Subscriber Services
Subscriber Services
Complete Forecast
Search  Recent News  Archives  Web   for    
Back to Home >  Sports > Colleges - State/Juco >

K-State Wildcats

  email this    print this   
Posted on Sun, Oct. 24, 2004

Webb, prepared and polished, masters Huskers

MANHATTAN -- The script for Saturday's Kansas State-Nebraska game seemed pretty simple.

If quarterback Dylan Meier is able to play, K-State probably wins.

If he isn't, K-State probably loses.

Meier didn't play against the Huskers. He took some huge hits last week against Oklahoma, including one in the fourth quarter that knocked him silly.

That meant Allen Webb was out there for the Wildcats, and that wasn't a nice thought.

In two emergency starts this season, Webb was a combined 8 of 22 passing and rushed 22 times for zero yards. In both games, losses to Fresno State and Kansas, Meier had to come in and try to make a rescue because Webb looked overmatched and confused.

The Allen Webb who helped K-State beat Nebraska 45-21 on Saturday was a different Alan Webb.

He came out of the chute running for huge yards. He made some important pass completions. Yes, he made some mistakes, including a fumble that Nebraska recovered in the end zone.

But if we're keeping a pie chart of Webb's performance against the Huskers, 92.6 percent is covered with positives.

He rushed for 147 yards and four touchdowns. It was the most rushing yards for a Kansas State quarterback since Ell Roberson gained 178 yards against Colorado on Oct. 5, 2002 and the third highest ever for a K-State QB.

With Webb as a threat, more holes opened for tailback Darren Sproles, who busted loose for 135 yards. It is the 10th time in Wildcats history that two players rushed for 100 or more yards.

Allen Webb?

After his performance against Kansas two weeks ago, in which most of his passes were way off target and his decision making illogical, I figured Webb would be lucky to keep his uniform, let alone make another start.

But Saturday, nobody had a chance to raise an eyebrow before Webb sparked a seven-play, 75-yard drive on Kansas State's first possession. He rushed three times for 34 yards during the drive and dumped off a 16-yard pass to Sproles.

Webb again was instrumental during K-State's second possession, which resulted in his eight-yard touchdown run.

He was electric with his moves. He oozed confidence. He played as if he had been returned to the factory and given new wiring.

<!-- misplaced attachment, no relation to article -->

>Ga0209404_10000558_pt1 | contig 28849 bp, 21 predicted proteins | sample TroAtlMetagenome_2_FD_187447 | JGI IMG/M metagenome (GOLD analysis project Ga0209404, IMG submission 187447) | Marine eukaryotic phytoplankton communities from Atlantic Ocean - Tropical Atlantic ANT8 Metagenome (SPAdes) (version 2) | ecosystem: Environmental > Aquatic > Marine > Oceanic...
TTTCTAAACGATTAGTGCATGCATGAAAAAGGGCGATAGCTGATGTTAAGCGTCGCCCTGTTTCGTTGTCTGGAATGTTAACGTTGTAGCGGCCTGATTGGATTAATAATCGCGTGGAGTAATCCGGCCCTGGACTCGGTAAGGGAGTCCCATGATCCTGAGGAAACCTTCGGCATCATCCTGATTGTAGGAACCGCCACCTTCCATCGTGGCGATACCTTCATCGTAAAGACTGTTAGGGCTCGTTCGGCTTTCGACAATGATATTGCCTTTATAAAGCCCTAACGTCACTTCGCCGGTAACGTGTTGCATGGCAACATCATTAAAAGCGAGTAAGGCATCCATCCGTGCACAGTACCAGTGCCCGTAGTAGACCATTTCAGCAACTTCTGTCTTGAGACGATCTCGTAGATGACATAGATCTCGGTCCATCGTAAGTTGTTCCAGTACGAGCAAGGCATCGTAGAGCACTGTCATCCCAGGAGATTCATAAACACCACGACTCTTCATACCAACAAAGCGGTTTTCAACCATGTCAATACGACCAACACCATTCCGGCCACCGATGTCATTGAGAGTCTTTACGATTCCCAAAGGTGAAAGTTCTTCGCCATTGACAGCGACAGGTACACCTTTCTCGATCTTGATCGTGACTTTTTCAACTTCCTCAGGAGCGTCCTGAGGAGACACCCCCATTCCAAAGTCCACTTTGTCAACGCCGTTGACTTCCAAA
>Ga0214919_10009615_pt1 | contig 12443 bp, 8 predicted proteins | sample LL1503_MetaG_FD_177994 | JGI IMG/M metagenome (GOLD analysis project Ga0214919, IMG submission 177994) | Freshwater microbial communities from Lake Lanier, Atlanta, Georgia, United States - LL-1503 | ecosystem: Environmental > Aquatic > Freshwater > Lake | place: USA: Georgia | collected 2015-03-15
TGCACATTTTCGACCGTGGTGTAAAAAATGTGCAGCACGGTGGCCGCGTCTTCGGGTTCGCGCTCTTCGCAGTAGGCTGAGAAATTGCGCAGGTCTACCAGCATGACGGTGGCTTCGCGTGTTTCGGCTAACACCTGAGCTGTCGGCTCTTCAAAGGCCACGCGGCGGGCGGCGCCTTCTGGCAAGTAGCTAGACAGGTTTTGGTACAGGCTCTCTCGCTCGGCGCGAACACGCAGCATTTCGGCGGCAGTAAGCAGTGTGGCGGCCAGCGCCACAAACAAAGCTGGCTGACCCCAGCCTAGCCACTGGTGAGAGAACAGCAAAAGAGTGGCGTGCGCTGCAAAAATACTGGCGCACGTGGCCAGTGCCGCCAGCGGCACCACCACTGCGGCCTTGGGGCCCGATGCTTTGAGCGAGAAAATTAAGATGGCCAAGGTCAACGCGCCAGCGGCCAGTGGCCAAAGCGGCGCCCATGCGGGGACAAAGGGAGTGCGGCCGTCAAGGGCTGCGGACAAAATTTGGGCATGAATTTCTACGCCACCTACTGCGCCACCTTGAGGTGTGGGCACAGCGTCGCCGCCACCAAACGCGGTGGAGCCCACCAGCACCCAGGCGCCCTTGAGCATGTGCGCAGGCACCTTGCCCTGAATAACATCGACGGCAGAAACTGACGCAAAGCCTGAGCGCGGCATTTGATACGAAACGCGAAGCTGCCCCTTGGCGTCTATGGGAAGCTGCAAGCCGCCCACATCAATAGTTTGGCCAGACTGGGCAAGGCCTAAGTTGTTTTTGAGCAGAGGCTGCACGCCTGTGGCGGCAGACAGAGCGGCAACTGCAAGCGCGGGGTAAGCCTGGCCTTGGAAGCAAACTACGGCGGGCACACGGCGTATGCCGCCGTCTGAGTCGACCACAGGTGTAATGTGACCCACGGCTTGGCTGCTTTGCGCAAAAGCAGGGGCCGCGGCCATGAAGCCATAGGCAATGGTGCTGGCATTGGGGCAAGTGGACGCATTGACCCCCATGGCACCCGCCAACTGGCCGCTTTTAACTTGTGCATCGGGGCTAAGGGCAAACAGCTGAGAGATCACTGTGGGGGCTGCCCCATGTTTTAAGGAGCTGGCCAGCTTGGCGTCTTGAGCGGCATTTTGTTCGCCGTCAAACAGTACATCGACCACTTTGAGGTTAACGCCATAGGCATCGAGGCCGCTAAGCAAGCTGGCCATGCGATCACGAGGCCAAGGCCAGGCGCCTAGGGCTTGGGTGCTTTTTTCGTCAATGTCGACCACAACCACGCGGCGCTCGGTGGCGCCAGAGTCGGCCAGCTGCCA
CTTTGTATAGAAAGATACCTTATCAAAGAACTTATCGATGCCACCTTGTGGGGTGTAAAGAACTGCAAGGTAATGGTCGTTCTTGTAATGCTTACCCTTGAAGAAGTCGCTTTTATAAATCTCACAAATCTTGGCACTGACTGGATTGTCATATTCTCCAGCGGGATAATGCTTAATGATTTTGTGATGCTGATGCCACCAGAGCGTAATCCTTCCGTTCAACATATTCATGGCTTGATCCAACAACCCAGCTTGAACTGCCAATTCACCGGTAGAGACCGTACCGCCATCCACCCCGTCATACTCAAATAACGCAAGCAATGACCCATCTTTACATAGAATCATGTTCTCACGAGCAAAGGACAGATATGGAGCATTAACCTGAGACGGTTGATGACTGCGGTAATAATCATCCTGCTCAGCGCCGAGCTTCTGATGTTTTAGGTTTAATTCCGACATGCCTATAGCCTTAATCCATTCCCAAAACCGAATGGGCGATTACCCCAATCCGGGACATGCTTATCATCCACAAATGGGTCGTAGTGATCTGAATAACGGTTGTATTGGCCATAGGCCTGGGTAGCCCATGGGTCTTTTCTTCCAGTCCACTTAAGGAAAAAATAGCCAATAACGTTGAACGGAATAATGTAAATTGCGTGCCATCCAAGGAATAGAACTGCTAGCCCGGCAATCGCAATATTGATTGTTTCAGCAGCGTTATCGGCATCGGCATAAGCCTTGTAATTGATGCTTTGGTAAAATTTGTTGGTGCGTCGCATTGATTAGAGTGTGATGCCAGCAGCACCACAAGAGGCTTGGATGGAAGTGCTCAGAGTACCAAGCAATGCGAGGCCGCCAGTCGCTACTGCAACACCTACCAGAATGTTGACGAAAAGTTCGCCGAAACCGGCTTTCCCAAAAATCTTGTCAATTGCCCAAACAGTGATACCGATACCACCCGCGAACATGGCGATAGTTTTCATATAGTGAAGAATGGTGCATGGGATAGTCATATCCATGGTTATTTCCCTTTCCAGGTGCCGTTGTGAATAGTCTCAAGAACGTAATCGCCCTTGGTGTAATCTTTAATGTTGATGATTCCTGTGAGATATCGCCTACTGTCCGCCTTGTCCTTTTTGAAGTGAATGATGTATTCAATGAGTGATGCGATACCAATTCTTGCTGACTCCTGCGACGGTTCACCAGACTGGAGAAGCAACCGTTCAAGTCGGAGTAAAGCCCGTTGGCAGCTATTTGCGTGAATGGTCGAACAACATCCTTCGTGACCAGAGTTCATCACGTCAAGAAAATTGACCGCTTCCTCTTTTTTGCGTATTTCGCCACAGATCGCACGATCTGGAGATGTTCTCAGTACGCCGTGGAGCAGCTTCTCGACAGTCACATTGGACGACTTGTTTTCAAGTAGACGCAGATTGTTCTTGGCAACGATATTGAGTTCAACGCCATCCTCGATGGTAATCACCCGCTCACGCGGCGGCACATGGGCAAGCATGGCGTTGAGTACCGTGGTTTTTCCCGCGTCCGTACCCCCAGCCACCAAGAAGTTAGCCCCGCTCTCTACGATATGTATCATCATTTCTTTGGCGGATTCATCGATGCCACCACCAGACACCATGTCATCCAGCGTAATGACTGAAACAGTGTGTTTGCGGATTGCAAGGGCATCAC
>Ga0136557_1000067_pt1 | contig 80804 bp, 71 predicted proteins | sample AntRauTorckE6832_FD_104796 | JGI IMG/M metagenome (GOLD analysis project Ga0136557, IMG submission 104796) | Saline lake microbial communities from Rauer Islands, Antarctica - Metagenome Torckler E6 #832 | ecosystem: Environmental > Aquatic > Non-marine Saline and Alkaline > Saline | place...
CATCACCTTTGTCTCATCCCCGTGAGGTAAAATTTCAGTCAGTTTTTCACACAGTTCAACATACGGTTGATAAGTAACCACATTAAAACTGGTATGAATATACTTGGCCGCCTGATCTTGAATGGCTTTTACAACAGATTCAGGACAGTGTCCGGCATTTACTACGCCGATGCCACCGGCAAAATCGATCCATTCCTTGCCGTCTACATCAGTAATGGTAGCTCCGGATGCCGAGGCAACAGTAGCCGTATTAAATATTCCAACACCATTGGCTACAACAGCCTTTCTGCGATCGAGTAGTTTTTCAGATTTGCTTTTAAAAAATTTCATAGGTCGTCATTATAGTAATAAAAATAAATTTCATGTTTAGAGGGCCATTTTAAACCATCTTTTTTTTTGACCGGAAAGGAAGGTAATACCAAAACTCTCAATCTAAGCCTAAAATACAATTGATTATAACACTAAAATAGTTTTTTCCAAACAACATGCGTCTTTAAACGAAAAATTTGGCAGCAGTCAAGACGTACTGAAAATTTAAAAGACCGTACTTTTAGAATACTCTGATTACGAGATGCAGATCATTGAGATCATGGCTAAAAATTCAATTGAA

Webb led a ground game that gained 294 yards against a Nebraska defense that allowed an average of 66.8 to its first six opponents.

And just what about Nebraska?

Anyone who thought the Huskers' problems were going to be a quick fix for new coach Bill Callahan was wrong.

The defensive statistics might look good, but this is a team that has allowed 142 points in its past three games.

And Callahan's West Coast offense, which he brought with him from the Oakland Raiders, is moving along about as quickly as traffic on the LA freeways.

Sophomore quarterback Joe Dailey, recruited by previous coach Frank Solich to run a ground-oriented attack with a pass mixed in here and there, is probably not going to be the long-term answer.

He completed only three passes against K-State, and one of those was to an offensive lineman after being tipped at the line of scrimmage. Another was a shovel pass to Cory Ross that resulted in a 63-yard gain. And the third was to a wide open Terrence Nunn for 55 yards.

There are sure to be quarterback issues at Nebraska.

But despite Webb's big day, don't expect controversy at Kansas State.

KSU coach Bill Snyder put an end to any speculation, saying Meier is will be the Wildcats' quarterback when he's ready to play. But he couldn't resist taking a jab at Meier in the locker room after Saturday's game.

"I just saw the list of guys who needed to come in and see the trainer (Sunday) and Dylan's name was on the list," Snyder said. "And I said, 'Is that Dylan Meier, our No. 2 quarterback?"'


But seriously, folks.

"What it really does, it puts Alan in a position where we feel comfortable with him," Snyder said. "If he continues to do what he did today -- if he continues to prepare himself over the course of the week -- that's the key. Most anybody can play well if they spend the time and effort to prepare themselves. If he does that, obviously we'll have a great deal of confidence in him."

Webb is more typical of K-State's recent quarterbacks: Roberson, Jonathan Beasley and Michael Bishop. That's definitely the case with his ability to run, although he had not developed into the passing threat his predecessors were.

Meier, conversely, has a rifle arm and can get the ball downfield with ease. But he doesn't present much of a running threat, and he is not a skilled option quarterback.

It's not a coincidence that Sproles, who has struggled most of the season, was able to break through on a day when his quarterback, too, was a threat.

Meier is the more polished of the two. As good as Webb was against Nebraska, there were times when he misread blitz packages or threw to the wrong receiver.

Watching Webb is like riding a roller coaster -- you're gonna scream.

But when he plays the way he did Saturday, you want to ride again.

Reach Eagle sports columnistBob Lutz at 268-6597

  email this    print this